It is important to note that no team has moved conferences in realignment recently between the Power Five conferences and made more money due to what that conference brings. In every case any increase of revenues has come from donations and tickets due to the “new relationship energy” that comes with the move. Even Maryland’s increase from the Big Ten wasn’t due to a standard increase in revenues in making a move, instead it came from taking future revenues early. In a sense, it is an revenue increase illusion because they are literally borrowing from their future budgets.
The only increases in revenue directly provided by a conference in a move have come from schools outside the Power Five moving into it, including those from the Big East who moved after the Big East had turned down their last media deal. What we need to measure then, isn’t necessarily how much a top school in a conference makes, each conference has their big earners, but the ease of which a school could move into the Big 12 and compete. To do that, we need to establish a baseline.
Financial Points and the Big 12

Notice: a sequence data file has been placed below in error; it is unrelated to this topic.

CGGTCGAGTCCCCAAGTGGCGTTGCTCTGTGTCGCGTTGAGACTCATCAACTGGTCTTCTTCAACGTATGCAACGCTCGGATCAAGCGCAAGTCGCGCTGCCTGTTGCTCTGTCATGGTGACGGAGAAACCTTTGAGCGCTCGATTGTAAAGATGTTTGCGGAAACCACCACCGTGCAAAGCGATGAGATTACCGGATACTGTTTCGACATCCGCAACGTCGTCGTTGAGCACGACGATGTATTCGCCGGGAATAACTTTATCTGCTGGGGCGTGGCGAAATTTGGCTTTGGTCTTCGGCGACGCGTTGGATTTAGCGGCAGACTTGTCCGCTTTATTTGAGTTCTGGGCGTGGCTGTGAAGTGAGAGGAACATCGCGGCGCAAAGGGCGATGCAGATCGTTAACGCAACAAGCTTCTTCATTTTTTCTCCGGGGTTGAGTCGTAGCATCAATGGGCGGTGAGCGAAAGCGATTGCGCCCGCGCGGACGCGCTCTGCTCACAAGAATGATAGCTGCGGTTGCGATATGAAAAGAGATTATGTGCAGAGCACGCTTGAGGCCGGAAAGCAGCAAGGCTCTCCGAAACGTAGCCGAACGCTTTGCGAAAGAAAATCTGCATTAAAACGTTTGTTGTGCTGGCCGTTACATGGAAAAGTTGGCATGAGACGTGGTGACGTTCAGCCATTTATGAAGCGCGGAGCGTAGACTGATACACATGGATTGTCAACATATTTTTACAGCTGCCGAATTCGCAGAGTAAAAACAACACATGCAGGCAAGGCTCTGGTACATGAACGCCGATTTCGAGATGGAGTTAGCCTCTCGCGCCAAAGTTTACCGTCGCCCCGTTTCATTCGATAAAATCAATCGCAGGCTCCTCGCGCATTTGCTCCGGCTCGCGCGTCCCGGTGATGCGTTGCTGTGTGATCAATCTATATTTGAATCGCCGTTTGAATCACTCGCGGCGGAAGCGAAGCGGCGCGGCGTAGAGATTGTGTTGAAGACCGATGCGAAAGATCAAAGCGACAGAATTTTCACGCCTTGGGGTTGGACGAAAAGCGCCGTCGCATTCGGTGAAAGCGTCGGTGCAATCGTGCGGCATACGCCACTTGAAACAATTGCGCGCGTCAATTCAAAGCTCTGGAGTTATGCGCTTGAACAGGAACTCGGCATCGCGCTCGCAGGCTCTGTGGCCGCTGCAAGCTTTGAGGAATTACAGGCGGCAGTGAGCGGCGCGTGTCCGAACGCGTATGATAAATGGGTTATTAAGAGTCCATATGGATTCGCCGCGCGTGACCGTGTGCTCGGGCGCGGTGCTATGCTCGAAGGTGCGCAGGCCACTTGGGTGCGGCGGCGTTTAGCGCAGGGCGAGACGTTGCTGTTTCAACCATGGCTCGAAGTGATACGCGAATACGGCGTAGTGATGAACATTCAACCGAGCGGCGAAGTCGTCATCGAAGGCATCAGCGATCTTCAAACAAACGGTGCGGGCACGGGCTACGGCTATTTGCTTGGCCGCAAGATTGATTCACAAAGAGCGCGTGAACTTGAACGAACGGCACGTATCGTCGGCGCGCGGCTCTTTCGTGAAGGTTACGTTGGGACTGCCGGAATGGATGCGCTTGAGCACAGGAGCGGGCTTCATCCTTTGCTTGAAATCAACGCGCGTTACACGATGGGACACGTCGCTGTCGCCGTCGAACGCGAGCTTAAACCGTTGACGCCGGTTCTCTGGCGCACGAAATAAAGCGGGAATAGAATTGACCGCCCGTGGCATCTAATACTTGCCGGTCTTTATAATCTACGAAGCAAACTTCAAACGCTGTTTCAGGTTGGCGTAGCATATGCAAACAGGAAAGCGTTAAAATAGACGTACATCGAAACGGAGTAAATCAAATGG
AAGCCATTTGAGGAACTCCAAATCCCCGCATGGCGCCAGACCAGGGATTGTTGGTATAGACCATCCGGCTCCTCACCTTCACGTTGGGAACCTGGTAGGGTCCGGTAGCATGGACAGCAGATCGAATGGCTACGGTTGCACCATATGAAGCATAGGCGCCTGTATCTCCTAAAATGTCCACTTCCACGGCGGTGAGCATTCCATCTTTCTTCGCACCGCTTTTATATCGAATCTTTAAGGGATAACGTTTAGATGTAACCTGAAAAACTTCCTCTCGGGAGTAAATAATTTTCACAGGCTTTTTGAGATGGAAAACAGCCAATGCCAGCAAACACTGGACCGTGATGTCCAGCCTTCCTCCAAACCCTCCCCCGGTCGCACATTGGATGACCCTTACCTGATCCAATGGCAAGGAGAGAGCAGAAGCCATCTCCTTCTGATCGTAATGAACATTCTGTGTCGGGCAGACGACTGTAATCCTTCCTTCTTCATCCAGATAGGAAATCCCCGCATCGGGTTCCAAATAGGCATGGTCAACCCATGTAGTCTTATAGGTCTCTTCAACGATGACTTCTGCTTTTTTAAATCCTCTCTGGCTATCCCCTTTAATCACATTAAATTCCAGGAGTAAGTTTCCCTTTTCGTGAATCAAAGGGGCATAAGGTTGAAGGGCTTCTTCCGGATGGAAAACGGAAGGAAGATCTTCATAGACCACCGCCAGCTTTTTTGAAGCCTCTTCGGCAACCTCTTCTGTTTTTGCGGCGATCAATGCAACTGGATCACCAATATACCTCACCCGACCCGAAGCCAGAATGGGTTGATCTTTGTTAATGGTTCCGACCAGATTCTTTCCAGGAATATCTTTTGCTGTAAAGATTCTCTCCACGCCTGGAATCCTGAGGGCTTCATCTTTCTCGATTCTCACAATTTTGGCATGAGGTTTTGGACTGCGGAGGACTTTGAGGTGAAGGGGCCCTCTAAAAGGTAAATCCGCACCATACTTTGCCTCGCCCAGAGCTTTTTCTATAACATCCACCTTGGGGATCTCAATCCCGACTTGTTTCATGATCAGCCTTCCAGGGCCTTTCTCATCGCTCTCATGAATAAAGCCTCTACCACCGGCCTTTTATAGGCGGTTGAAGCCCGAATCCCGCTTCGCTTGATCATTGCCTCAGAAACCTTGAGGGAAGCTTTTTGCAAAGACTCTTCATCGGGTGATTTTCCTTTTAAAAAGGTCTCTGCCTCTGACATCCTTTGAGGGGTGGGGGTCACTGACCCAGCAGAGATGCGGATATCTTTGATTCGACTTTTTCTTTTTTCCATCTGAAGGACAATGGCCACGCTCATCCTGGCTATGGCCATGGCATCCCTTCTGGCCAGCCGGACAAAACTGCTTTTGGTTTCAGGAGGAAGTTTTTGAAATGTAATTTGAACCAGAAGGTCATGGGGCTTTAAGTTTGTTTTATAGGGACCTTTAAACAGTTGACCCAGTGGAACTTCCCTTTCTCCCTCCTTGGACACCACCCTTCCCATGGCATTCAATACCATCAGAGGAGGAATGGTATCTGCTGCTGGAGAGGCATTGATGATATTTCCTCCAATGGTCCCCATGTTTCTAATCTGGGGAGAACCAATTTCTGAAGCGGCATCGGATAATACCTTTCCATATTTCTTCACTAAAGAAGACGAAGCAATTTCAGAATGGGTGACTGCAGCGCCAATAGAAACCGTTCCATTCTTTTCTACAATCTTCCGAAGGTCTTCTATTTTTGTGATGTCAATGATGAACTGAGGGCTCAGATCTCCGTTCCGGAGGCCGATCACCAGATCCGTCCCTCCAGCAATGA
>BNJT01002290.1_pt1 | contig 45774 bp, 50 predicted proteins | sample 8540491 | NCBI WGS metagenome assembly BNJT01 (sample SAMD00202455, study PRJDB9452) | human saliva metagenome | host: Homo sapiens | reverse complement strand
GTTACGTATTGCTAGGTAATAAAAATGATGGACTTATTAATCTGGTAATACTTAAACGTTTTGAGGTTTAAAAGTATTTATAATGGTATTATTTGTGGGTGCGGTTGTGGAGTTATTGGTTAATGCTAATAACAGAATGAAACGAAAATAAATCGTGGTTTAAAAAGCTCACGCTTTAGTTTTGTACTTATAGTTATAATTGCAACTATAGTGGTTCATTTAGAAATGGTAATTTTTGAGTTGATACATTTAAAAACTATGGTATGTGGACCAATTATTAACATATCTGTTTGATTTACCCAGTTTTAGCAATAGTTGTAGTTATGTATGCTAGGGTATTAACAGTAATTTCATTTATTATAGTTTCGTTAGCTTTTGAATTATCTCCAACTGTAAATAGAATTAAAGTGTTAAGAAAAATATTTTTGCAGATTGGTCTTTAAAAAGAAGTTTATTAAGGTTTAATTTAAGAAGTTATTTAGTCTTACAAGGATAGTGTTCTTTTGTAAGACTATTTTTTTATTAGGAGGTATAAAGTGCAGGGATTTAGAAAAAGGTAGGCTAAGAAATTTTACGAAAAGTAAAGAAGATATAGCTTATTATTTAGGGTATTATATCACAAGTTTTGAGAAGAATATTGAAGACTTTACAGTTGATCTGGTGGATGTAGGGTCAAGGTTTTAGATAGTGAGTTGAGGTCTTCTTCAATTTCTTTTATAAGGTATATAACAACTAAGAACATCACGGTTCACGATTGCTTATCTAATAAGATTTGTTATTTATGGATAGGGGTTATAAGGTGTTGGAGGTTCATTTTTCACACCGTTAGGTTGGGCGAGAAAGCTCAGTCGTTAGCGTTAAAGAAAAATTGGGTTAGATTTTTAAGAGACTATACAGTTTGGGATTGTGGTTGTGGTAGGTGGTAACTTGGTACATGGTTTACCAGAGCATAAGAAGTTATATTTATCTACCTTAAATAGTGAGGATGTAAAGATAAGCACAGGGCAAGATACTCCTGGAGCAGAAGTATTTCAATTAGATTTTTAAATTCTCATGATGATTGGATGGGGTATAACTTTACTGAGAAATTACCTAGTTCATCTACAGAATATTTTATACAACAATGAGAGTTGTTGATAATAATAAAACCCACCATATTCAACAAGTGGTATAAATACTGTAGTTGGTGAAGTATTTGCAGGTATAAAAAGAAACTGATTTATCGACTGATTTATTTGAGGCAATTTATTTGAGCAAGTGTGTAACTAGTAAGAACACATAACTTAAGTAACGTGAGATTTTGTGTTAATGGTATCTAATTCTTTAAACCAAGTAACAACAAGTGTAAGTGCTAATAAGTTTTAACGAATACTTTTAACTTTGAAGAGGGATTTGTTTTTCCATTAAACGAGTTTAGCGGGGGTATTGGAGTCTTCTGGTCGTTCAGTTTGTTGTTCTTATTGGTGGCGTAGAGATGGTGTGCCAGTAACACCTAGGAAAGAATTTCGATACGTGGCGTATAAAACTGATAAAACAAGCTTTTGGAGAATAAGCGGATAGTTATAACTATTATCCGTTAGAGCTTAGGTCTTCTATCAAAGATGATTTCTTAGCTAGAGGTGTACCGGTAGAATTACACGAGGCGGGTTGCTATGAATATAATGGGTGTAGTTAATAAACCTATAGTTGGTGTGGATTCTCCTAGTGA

It does no good for me to give the ACC a gold star for making $1.1 billion last year, while the Big 12 made $965 million; when, if you divide that by team it shows the Big 12 teams, on average, making nearly $20 million more per year. In that same way, it doesn’t make much sense and is a bit cumbersome to continue to compare millions in revenue when the standard deviations are all over the place. Due to that I am assigning a point structure to each team based on their total revenues, which correlates to the rank a team has within the FBS, with Oregon taking the most at the moment. This normalizes the data so that large swings between the top and bottom teams don’t have as large of an impact on an average, like Oregon earning $90 million more than the second place Pac 12 team. Once plotted out, each of the conferences layout like the following graph.